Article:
Washington’s new Power of Attorney Act deserves special attention
By Beau Ruff
Estate planning attorneys often remind their clients that laws change frequently and estate plans should be updated periodically to take into account not just changed family circumstances, but also new laws. And, sometimes a new law has such broad implication for estate planning that it is deserves special attention. Such is the case with Washington’s new Power of Attorney Act. The power of attorney is a powerful and ubiquitous piece to your estate plan. A completely new Power of Attorney Act took effect Jan. 1.
As a reminder, a power of attorney, or POA, is a document that allows a person, or principal, to give an agent power to transact the principal’s affairs as if the agent were the principal. Arguably, the POA is the most important piece of your estate plan as it directly affects what happens to you while you are still alive.
The POA Act was introduced in Washington state in the 1970s and had little updating until the robust revisions took effect at the first of the year.
It is important to note that although the new act applies to all POAs (including those executed before Jan. 1, 2017), POAs executed before the first of the year are exempt from both: (1) the new formal execution requirements (discussed below); and (2) the interpretation of the authority granted (discussed below). It is for those reasons that most POAs will not need to be updated. But, some practitioners believe the new POA Act provides a more streamlined process for acceptance of a POA drafted under the new law and for that reason many people may want to consider updating the POA, especially if it has been a while since the plan has been dusted off.
The new POA Act deviates from the previous act in several important areas.
In this column, I explain those area and discuss how they might affect you. Please understand this is a summary review. Every case is unique and you should consult your attorney for specific information.
- New formalities for execution. Previously, a POA did not need to be witnessed or notarized. The new law will require either the POA be witnessed or notarized. Most law offices in the area have the internal practice of notarizing POAs anyway, so this is not likely to affect the documents received from attorney’s offices. Plus, as mentioned before, the new law does apply to your old POA, but not with regard to how it was executed (so your old POA need not have been executed with the formalities required by the new law).
- New termination provisions. The law was updated to provide that a POA will terminate upon: (1) the filing of dissolution of marriage or a domestic partnership; or (2) the court appointment of a guardian, conservator or fiduciary. This is slightly different from the old law. With regard to divorce, the old law terminated the POA only upon a final decree of dissolution. Practically speaking, anyone going through a divorce should have a new POA drafted.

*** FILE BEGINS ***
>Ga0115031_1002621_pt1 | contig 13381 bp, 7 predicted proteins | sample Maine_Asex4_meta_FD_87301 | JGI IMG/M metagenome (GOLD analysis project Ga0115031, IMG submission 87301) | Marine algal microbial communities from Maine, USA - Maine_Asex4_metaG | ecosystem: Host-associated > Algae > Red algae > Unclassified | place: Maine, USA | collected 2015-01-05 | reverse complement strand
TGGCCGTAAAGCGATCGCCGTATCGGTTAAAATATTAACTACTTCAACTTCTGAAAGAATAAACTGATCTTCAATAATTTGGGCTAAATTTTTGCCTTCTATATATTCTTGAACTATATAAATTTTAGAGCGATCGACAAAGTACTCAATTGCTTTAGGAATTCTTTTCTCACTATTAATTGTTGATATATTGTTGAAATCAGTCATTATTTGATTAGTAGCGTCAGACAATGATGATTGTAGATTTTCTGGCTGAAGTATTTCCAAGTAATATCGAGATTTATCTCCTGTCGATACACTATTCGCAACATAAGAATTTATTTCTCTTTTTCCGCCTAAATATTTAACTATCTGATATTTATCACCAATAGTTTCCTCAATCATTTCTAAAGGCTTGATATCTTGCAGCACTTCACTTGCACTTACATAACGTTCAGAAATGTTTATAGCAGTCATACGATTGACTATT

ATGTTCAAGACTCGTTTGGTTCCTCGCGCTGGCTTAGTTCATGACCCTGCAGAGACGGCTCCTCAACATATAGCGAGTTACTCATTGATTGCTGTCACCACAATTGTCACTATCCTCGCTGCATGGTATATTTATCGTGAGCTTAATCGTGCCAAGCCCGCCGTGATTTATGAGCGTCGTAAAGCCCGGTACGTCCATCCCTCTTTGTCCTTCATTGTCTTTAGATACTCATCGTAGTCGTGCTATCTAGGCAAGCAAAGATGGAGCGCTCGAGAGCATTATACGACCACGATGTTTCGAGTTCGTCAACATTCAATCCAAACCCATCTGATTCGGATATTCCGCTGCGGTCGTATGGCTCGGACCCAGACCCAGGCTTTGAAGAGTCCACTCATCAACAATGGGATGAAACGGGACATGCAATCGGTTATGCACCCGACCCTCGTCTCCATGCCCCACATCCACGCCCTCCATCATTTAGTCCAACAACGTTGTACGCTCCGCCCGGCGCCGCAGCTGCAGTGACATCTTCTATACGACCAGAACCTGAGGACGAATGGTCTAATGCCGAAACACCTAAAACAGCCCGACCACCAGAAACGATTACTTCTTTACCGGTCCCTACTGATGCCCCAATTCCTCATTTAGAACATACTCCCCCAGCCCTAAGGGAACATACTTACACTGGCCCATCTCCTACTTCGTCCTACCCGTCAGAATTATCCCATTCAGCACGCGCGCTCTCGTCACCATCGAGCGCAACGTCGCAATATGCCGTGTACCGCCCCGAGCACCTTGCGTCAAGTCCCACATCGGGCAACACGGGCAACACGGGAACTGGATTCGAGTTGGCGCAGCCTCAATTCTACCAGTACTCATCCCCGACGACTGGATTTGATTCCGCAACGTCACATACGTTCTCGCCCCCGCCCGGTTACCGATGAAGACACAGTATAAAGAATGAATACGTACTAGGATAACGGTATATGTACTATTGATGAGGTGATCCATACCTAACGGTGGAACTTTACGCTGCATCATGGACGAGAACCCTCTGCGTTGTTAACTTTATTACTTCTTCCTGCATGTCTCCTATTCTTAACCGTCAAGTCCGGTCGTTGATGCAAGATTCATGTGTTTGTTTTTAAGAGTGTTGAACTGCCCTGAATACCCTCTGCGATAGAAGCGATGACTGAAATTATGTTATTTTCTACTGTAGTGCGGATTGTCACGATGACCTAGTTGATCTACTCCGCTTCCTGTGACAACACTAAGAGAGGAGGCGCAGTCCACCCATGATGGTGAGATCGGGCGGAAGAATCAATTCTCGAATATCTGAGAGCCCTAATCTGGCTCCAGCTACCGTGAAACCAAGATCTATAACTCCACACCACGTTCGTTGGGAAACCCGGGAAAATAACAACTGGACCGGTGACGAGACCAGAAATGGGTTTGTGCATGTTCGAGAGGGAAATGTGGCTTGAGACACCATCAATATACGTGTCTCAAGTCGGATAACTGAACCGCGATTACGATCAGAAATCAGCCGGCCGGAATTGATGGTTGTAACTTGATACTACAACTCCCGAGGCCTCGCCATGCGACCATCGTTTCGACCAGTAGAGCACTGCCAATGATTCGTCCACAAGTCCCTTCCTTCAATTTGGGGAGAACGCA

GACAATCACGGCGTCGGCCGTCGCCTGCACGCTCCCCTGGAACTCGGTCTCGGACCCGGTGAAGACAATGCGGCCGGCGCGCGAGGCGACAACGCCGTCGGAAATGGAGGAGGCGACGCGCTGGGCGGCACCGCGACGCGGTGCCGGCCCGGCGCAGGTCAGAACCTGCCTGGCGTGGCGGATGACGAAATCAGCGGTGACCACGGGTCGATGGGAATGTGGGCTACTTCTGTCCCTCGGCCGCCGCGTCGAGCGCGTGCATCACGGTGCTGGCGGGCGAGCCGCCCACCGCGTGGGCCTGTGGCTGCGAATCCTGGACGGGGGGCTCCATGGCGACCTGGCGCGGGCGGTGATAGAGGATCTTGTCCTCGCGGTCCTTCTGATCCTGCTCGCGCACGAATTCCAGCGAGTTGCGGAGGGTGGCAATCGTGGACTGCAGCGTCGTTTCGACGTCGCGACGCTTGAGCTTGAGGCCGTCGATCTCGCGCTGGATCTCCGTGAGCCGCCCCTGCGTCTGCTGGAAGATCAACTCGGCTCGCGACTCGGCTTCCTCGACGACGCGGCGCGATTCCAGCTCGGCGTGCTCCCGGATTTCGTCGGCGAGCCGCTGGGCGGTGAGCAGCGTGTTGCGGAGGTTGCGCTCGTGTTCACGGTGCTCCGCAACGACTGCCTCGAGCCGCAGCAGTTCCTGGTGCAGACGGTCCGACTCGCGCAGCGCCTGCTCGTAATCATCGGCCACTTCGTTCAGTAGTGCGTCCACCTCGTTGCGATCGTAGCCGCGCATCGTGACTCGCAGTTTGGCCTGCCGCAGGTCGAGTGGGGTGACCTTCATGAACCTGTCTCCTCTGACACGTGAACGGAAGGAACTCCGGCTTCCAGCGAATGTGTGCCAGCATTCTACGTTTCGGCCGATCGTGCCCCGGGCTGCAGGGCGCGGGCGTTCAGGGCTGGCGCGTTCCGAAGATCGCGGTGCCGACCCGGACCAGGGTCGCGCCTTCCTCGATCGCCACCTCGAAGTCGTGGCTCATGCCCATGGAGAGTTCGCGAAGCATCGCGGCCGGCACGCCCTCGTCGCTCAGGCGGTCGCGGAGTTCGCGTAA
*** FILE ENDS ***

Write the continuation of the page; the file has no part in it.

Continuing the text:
- New co–agent default provisions. Co-agents (two agents who are appointed at the same time to exercise the same power) must exercise their authority jointly unless the document specifies that each agent has independent authority.
- New broad powers when generally granted. The new law allows the principal to give a general grant of power (e.g. over real property) with a simple and short sentence because specific key words grant lengthy statutory powers. Here again, the old POA will be subject to the old POA laws. Because of this change, new POAs might be much shorter than those previously drafted.
- Agents may be exonerated from liability. The new law allows the principal to exonerate an agent from liability for his or her actions — with limitations. This is not likely to require a change to the old POA unless the principal wants to add language to exonerate the agent —perhaps when parents fear the risk that a child appointed risks undue and unfounded legal action from another heir, like a sibling. If you plan to appoint a family member as the agent, it is worthwhile to consider the exoneration to prevent later litigation. If you are going to appoint a professional, you’d likely want to skip the exoneration.
- Agents’ liability for delegation to third parties lessened. An agent who engages a third party (like an attorney or CPA) is not liable for the acts of the professional.
Overall, the new act streamlines the drafting, use and acceptance of the power of attorney. But, it also presents a substantial change to the laws that can affect your estate plan. Talk to your estate planning professional to see how it might affect you.
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Attorney Beau Ruff works for Cornerstone Wealth Strategies, a full-service independent investment management and financial planning firm in Kennewick, where he focuses on assisting clients with comprehensive planning.